Steampunks gather for Great Exhibition
By Mark Ward
Technology correspondent, BBC News
The Great Exhibition of 2010 was held at London's La Scala club - though on a smaller scale than the 19th Century original. This one was a party for steampunks where they could come together to show off their creations and costumes.
Steampunk has rapidly grown as a sub-culture among makers, hackers and crafters the world over. It takes the Victorian era as its inspiration, but imagines how it might have been had technology been more advanced during the days of Empire.
"It's a highly literate art," said Tobias Slater of White Mischief, which organised the night. "It's unlike the original punk, it takes quite a lot of work and dedication to end up looking this way."
For him, steampunk is all about "raiding the garret of the past to make something new". Stalls were dotted around the venue showing off some of some of the new that had been made from the old.
The exquisite steampunk models of Ian Crichton (aka Herr Doktor) were on show, including his Thunderbuss - an elaborate 'sonic gun' intended to scare off birds.
Professor Maelstromme and House of Hirudenia displayed jewellery and clothing and craftsman Shipton Bellinger had built some modern gadgets to give them a neo-Victorian feel.
Most popular was his "portable information cabinettes".
"They are otherwise known as USB flash drives but we like them rather more ornate than most," he said. "They have been well and truly steamed."
The USB drives were housed in a case of English oak stained and polished to a high shine then adorned with metalwork such as tiny brass gauges and, in one case, piston and smokestack.
For Ian Crichton the surprise of the night was the numbers that had turned out.
"I'm amazed there's so many people here," he said. "Considering it's such a niche genre it's amazing that you can walk into a room of 1000 people and not know any of them."
The vast majority of party-goers went in costume. There were more top hats being worn than at any time since the days of Dickens and many were adorned with gears and goggles. Guns and swords were tucked into belts and many used a fob watch to keep track of time.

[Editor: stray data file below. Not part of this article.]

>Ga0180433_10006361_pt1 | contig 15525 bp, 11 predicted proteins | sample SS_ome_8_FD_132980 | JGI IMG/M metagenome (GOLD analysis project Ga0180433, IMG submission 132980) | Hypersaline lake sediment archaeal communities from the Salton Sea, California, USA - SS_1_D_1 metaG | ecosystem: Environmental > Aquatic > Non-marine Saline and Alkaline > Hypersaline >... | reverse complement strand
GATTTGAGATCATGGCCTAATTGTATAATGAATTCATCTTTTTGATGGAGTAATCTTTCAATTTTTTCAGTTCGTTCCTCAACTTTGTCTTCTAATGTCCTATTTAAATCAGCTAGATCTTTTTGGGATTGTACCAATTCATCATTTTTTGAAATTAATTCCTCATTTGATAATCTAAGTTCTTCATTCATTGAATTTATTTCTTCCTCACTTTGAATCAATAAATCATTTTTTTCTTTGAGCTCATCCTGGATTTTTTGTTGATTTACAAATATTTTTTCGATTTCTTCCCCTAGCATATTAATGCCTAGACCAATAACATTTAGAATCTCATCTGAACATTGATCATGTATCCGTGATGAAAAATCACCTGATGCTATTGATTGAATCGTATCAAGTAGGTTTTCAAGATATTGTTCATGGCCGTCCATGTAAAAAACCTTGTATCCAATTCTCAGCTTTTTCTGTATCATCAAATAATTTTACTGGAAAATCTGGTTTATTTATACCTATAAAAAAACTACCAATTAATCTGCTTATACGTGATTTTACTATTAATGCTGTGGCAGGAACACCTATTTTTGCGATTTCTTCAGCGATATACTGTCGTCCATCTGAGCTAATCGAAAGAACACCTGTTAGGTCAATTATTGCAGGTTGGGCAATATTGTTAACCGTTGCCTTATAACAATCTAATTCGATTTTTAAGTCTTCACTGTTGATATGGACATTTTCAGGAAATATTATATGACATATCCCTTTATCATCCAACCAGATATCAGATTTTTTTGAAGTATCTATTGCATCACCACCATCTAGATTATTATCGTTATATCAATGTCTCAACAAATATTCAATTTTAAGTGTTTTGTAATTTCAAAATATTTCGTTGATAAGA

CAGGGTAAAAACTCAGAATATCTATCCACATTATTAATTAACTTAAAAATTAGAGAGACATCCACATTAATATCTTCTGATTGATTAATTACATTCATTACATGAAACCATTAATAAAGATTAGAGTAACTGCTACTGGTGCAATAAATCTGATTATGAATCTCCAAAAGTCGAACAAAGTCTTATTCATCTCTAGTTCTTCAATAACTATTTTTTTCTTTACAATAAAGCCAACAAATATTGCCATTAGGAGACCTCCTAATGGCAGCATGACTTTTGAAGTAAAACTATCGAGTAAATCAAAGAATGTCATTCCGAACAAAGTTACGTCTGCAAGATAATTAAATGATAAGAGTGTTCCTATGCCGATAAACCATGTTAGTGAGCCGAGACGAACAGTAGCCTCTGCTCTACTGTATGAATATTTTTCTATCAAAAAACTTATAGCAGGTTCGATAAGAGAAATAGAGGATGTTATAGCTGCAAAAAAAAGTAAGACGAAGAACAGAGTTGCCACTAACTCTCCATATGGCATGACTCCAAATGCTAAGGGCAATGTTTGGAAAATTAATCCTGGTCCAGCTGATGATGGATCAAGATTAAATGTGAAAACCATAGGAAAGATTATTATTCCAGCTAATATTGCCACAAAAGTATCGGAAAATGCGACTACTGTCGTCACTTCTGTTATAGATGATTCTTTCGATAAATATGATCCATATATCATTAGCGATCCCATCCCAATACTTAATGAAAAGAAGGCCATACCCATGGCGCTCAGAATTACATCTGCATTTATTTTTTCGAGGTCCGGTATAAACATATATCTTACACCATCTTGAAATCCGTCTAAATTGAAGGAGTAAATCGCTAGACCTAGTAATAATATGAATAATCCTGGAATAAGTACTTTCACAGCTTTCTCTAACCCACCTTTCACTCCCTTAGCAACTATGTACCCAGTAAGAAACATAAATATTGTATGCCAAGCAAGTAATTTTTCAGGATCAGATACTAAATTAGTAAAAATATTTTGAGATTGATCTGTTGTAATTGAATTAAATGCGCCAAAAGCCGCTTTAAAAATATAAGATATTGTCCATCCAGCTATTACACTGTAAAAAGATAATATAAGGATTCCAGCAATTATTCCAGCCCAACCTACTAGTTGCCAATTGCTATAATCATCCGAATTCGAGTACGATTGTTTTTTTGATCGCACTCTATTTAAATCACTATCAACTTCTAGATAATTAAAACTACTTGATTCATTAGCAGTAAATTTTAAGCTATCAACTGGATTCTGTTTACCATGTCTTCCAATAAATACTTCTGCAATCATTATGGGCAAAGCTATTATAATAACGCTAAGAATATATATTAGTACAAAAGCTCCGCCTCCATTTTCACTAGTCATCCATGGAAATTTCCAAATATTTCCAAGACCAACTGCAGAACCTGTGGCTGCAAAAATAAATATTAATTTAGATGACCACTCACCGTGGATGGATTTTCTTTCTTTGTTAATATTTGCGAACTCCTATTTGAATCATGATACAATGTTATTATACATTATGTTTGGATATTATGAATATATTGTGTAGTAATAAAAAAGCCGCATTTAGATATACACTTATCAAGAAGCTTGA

Alongside those in frock coats and corsets strolled women aviators, adventurers, explorers in pith helmets, street urchins and soldiers in dress uniform. There was a military theme to many costumes
"One of the really good things about this is the mix of people you have," said Allegra Hawksmoor, editor of The Steampunk magazine.
Evidence of the movement's eclecticism was demonstrated by the bands that played on the night.
The roster included The Clockwork Quartet which describes itself as playing "steampunk, folk narrative songs" and Tankus The Henge, who combine brass, guitars and a steam-powered piano.
Also playing was Mr B the self-styled gentleman rhymer who combines "beats, rhymes and manners" into a charming whole he has dubbed "chap hop" rather than hip hop.
The sheer variety of music, performers on display led many to ponder what steampunk was becoming and if it could be described as a unified sub-culture.
"This is a niche," said Mr Slater, "though I hope this is the start of fomenting a bit of a social movement."
"It's going to hit the threshold where the media start to think about it and that's how more and more people will discover it," he said.
Miss Hawksmoor from The Steampunk Magazine is keen to remind people of the politics that informed the first punk movement, which had a very DIY element to it and set itself apart from the establishment.
Many of those involved in steampunk do take a political stance by championing open source software, transparency and the use of licences that let anyone rip mix and burn what they have done.
For polymath Edward Saperia, steampunk's origins are linked closely to the rise of the net and the maker culture in particular.
"It's about the realisation that technology will probably solve our problems and it is good thing and we should learn about it and use it," he said.
The Victorian elements are present, he believes, because that was the last great industrial shift that mirrors the big changes being inflicted on society by the rise of the net.
"Think about how things were 10 years ago, 20 years ago," he said. "Everything has changed. Now no-one can even say what things are going to be like in five years time."
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